$ 79. The office of archdeacon's register is within Woodward the statute: and though the persons to whom the fale
3 Lev. 289. and grant was made die, yet the archdeacon is disabled z Vent. 187. by the statute from making any other grant thereof, and the king shall have the nomination.
$ 80. The office of cofferer of the king's household is within the statute, and if a person purchases this office, he becomes thereby disabled from enjoying it.
$ 81. Sir Robert Vernon knight being cosferer of the Ingram's king's house fold the same for a certain sum of money 234 a.
Case, i Init. to Sir Arthur Ingram, and agreed to surrender it to the Cro.jac. 386. king, to the intent that a grant might be made of it to Sir Arthur. The surrender was accordingly made, and Sir Arthur was admitted. It was resolved by Lord Chancellor Egerton, the chief justice, and others to whom the king referred the same, that this fale was void by the statute, and that Sir Arthur was disabled to hold the office, and that the king could not, by a non obstante, dispense with this act, so as to enable Sir Arthur to enjoy the office at any time ; even by a new grant, upon a subsequent vacancy.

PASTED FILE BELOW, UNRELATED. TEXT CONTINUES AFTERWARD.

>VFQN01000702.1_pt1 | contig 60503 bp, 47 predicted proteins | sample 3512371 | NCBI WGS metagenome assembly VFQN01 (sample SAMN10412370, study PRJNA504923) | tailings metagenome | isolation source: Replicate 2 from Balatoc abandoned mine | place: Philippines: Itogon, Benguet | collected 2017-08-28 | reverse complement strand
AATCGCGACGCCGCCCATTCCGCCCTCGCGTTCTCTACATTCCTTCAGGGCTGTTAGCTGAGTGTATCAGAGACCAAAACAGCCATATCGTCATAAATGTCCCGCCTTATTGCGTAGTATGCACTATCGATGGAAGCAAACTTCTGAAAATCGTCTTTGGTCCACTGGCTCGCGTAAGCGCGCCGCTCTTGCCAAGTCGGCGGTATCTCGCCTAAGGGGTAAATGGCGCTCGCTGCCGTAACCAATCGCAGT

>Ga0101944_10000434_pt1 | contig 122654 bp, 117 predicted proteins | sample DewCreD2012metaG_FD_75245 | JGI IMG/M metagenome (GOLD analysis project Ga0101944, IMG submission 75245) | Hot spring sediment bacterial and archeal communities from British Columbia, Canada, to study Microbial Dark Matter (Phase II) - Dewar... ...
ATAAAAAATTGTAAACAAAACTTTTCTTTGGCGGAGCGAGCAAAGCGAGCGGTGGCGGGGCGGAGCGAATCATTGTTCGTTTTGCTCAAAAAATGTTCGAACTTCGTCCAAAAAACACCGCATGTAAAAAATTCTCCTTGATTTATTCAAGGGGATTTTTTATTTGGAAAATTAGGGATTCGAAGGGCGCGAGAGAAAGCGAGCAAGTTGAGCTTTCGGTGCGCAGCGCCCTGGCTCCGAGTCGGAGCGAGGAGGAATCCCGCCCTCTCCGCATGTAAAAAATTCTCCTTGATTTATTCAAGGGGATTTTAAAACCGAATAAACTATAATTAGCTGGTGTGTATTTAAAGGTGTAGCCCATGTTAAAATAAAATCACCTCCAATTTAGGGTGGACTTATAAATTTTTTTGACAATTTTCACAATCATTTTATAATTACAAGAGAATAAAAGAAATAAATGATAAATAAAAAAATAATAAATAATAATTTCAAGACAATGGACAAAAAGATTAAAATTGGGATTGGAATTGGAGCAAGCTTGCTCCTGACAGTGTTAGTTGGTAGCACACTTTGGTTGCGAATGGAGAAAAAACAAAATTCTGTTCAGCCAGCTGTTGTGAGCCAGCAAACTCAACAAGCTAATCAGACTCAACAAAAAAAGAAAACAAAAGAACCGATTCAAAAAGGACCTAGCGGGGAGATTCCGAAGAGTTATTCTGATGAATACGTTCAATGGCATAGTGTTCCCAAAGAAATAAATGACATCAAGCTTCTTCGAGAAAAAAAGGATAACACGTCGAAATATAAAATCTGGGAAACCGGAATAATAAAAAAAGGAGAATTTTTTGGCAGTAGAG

$ 82. With respect to those offices which are not within the statute 5 Edw. 6. offices of inheritance and
5 VOL. III. M
also offices of parkership are expressly excepted by a Ellis v. Read, proviso in the act.
And all under-leases of such 2 Lev. 151.
offices are also excepted inclusively.
S 83. The office of bailiff of a hundred is not within the statute; for it is not an office of trust, nor does it concern the administration of justice.
S 84. There are several offices incident to the courts of law at Westminster, such as the clerk of the rules of the king's bench, the prothonotary, clerk of the warrants and inrolments in the common pleas, &c. which being in the gift of the chief justices are expressly excepted out of the act.